WASHINGTON (NYTIMES) - President Donald Trump, in the words of a former CIA director, Michael Hayden, appeared "raw, naked and unfiltered."
John Brennan, another former spy chief, called the president's performance "treasonous." And Mark Lowenthal, a former CIA assistant director and congressional intelligence official, said it was "just beyond the pale."
Trump has frequently questioned the conclusions of his own spies that Russia attempted to influence the 2016 presidential election and has tried to do the same regarding potential Russian meddling in this year's midterms. But this time he did it standing next to President Vladimir Putin of Russia, who has repeatedly denied that Russia made any effort to interfere in the vote - a denial that US intelligence officials say is a nothing more than a hollow lie.
But not Trump. Asked Monday at his news conference in Helsinki whether he believed his own people or Putin, the US president appeared to come down on the side of the Russian leader. Putin was "extremely strong and powerful in his denial today," Trump said.
Then Trump seemed to throw his support behind a proposal from Putin for some kind of joint investigation into the 12 Russian intelligence officers indicted last week by Robert Mueller, the special counsel, for their alleged role in hacking into Democratic Party servers and state election systems in 2016.
"What he did is an incredible offer," Trump said of his Russian counterpart. "He offered to have the people working on the case come and work with their investigators with respect to the 12 people. I think that's an incredible offer. OK?"
Trump later appeared to try to walk back his comments in a tweet.
"As I said today and many times before, 'I have GREAT confidence in MY intelligence people,'" Trump wrote. "However, I also recognise that in order to build a brighter future, we cannot exclusively focus on the past - as the world's two largest nuclear powers, we must get along!"
But the tweet did little to mollify US intelligence officials past and present, especially related to Putin's offer to aid the Mueller investigation.
"The odds of that happening are a negative number," said Hayden, who ran the CIA and National Security Agency under President George W. Bush.
He expected the idea to go the way of the "impenetrable Cyber Security unit" Trump said he discussed when he met with Putin last July.
"It's not going to happen," he said, noting that even with the British and Australians - arguably the United States' two closest allies - "we're a little private with our stuff."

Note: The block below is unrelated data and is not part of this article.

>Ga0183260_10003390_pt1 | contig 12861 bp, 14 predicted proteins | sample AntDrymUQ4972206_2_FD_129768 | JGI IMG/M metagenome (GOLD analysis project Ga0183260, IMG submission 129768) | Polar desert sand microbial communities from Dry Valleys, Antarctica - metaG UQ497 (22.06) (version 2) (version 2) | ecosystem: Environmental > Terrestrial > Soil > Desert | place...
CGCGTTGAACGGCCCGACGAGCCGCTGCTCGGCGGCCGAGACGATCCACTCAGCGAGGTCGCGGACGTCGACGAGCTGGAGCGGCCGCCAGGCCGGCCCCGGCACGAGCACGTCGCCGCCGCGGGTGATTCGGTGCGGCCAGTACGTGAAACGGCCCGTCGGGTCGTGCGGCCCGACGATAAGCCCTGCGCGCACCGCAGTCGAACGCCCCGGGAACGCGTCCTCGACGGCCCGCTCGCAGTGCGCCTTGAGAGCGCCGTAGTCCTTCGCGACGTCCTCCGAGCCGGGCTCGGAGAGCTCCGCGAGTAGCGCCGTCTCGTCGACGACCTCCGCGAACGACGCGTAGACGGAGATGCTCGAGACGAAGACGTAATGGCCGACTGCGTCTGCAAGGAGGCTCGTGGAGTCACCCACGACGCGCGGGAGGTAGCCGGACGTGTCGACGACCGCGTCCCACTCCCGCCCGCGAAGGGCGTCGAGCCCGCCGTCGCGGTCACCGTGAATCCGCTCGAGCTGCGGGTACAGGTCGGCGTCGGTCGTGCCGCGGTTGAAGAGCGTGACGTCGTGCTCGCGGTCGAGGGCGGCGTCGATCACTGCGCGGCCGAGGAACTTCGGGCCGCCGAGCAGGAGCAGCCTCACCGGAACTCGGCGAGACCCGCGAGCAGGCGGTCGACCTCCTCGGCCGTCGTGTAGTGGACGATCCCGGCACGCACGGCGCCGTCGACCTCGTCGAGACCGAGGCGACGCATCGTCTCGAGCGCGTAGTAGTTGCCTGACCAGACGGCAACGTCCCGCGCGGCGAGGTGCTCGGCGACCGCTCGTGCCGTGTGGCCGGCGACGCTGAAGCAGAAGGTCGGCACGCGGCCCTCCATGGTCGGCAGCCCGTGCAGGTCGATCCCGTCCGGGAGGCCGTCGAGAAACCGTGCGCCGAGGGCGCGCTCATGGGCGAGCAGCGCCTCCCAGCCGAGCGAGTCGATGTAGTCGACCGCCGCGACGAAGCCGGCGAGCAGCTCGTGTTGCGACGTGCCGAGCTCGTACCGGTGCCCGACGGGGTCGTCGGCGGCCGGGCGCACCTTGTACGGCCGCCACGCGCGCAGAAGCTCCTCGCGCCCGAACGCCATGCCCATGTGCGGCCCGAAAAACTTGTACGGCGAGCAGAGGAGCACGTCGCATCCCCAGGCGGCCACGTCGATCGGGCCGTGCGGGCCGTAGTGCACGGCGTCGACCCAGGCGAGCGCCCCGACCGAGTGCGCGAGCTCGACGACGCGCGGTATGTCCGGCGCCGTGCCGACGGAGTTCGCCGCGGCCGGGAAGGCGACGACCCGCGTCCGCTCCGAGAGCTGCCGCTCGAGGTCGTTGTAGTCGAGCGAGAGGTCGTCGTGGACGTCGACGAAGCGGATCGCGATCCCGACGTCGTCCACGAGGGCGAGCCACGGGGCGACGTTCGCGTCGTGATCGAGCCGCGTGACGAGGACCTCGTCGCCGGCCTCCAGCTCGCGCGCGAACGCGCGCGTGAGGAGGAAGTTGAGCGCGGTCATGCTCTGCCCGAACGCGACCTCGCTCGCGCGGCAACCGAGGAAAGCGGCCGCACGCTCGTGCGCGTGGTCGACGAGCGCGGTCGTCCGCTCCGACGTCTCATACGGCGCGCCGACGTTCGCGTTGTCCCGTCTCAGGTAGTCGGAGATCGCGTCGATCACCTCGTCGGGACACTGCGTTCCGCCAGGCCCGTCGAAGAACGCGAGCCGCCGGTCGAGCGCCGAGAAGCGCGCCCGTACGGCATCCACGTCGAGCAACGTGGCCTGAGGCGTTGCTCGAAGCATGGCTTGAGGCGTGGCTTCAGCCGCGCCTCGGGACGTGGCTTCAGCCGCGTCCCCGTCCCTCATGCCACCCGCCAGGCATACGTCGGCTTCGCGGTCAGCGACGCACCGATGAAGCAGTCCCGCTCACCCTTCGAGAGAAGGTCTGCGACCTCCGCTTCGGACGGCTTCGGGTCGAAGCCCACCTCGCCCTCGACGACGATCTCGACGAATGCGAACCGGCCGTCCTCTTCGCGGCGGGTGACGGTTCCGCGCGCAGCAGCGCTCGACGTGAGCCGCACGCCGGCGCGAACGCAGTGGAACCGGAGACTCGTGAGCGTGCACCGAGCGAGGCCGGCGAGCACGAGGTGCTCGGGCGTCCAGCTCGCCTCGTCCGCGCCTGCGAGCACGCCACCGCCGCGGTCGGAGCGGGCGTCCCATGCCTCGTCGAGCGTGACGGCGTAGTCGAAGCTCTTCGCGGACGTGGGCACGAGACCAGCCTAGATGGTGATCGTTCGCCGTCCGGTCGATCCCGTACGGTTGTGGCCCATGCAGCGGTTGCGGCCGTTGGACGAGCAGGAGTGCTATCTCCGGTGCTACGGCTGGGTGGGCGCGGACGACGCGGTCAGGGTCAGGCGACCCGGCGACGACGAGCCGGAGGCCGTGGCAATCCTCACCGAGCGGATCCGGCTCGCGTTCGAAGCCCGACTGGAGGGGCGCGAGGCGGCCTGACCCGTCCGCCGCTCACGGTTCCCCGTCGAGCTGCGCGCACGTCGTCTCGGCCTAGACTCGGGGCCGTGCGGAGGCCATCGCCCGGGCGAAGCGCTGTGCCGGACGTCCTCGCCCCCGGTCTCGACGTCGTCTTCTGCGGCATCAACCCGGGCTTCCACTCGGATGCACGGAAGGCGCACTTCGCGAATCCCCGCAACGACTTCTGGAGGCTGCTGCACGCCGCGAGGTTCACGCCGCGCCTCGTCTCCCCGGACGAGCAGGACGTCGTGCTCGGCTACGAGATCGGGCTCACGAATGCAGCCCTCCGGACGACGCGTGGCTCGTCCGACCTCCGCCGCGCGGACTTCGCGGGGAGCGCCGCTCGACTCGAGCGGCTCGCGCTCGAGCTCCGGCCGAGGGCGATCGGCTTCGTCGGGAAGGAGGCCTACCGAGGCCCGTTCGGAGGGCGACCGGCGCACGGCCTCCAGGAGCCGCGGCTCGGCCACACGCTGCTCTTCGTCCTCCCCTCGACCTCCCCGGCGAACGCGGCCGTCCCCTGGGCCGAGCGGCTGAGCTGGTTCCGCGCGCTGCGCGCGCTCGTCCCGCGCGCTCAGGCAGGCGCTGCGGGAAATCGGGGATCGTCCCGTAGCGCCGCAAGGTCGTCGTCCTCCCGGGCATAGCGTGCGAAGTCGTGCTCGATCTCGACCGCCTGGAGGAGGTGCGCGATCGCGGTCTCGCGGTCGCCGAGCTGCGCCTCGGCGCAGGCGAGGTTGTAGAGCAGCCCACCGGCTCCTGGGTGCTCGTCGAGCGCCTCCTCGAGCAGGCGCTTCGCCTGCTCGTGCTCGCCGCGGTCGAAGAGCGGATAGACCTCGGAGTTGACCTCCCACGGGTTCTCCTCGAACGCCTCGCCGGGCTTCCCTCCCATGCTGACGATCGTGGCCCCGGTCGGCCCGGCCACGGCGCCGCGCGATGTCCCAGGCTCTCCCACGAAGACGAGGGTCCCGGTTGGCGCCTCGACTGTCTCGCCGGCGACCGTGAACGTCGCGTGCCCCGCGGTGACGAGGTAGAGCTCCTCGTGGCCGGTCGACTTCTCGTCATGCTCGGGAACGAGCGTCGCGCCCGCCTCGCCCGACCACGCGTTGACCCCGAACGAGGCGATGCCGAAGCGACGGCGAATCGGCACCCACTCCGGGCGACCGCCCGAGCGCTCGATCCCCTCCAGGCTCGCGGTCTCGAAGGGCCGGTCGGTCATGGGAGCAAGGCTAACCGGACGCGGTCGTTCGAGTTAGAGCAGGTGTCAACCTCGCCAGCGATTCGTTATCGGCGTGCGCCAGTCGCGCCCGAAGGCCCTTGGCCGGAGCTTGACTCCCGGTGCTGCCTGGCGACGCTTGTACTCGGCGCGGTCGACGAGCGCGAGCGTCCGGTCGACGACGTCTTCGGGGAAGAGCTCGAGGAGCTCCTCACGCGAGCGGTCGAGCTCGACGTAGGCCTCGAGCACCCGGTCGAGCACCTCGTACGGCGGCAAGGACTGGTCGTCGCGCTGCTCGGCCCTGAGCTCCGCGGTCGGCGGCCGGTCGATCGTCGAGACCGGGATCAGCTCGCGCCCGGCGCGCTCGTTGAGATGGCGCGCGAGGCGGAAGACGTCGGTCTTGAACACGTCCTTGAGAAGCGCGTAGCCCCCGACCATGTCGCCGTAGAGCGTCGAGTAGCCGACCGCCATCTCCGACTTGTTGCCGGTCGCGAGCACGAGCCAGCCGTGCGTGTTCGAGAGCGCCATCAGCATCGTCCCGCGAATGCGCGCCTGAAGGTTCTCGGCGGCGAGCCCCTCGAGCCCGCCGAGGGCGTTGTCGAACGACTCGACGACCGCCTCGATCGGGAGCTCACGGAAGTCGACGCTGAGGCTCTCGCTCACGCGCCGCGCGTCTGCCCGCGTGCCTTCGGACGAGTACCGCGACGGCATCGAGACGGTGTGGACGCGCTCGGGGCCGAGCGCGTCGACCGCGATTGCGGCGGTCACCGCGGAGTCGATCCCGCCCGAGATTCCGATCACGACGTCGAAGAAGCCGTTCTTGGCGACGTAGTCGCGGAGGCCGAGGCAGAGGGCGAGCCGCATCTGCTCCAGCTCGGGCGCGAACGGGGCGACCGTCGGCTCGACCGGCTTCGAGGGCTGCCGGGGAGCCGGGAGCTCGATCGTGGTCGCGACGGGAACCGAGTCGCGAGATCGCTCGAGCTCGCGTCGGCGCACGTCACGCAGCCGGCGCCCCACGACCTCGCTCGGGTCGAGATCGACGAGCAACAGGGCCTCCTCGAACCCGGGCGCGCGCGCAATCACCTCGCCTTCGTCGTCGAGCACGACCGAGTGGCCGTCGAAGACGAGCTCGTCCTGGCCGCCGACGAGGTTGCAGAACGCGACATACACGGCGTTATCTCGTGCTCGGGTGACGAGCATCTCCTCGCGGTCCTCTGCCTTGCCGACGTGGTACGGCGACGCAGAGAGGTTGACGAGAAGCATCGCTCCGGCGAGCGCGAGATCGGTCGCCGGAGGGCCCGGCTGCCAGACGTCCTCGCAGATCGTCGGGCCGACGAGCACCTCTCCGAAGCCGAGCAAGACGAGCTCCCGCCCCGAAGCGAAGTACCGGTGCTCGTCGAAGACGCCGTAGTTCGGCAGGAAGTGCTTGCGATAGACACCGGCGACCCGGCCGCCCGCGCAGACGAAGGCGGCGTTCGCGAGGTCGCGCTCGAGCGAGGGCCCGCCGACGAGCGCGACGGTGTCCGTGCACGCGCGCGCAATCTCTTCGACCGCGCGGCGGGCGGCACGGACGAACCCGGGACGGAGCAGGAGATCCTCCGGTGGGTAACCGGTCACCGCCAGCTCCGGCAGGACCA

The reason, current and former intelligence officials said, was simple: Inviting in the Russians would result in sharing what is known in the intelligence world as sources and methods. Far more than the information spies collect, it is the sources of that information and the methods through which it is gathered that intelligence agencies consider their most closely guarded secrets.
Intelligence officials even hesitate when sharing such information with members of congressional oversight committees.
Giving Russian intelligence operatives a chance to figure who inside their government is aiding American spies, or how the United States was listening in on conversations between Russian officials was unimaginable, they said.
Hayden said the president's "departure point for speech and thought is not objective reality." "He was probably thinking that he was getting out of a very uncomfortable question," Hayden added.
Trump did not get out of answering a question. If anything, he deepened the mistrust many inside US spies agencies have of their president.
The remarks prompted a rare public response from Trump's own director of national intelligence, Daniel R. Coats, who said in a statement, "We have been clear in our assessments of Russian meddling in the 2016 election and their ongoing, pervasive efforts to undermine our democracy."
Two US officials said the White House did not approve his statement.
Few other currently serving intelligence officials were willing to speak publicly about Trump's remarks - intelligence officials are, after all, expected to work for any president no matter their politics and, in any case, most work in offices where they cannot easily speak with reporters or any outsiders. Those that would talk spoke only on the condition of anonymity for fear of jeopardising their careers.
But all were unanimous in saying that they and their colleagues were aghast at how Trump had handled himself with Putin.
One official summed up what appeared to be the consensus view, saying that it was clear whose side Trump was on, and "it isn't ours."
Brennan, the former CIA director, was far more blunt in an assessment delivered via the president's favorite medium, Twitter.
"Donald Trump's press conference performance in Helsinki rises to & exceeds the threshold of 'high crimes & misdemeanors,'" Brennan wrote. "It was nothing short of treasonous. Not only were Trump's comments imbecilic, he is wholly in the pocket of Putin. Republican Patriots: Where are you???"
Lowenthal, who served as an intelligence official in Congress and at the White House under Republicans, said that he had never seen a president so openly break with his own spy agencies. He rattled off a list of times that presidents publicly broke with their intelligence chiefs: President Kennedy fired his CIA director after the Bay of Pigs disaster. President Richard Nixon dismissed the agency's chief for refusing to help cover-up the Watergate break in. And President Bill Clinton's director quit, complaining that he had no real access to the Oval Office.
But Trump's performance Monday was "just beyond the pale," Lowenthal said.
"He's the best president that Russia's ever had," Lowenthal added.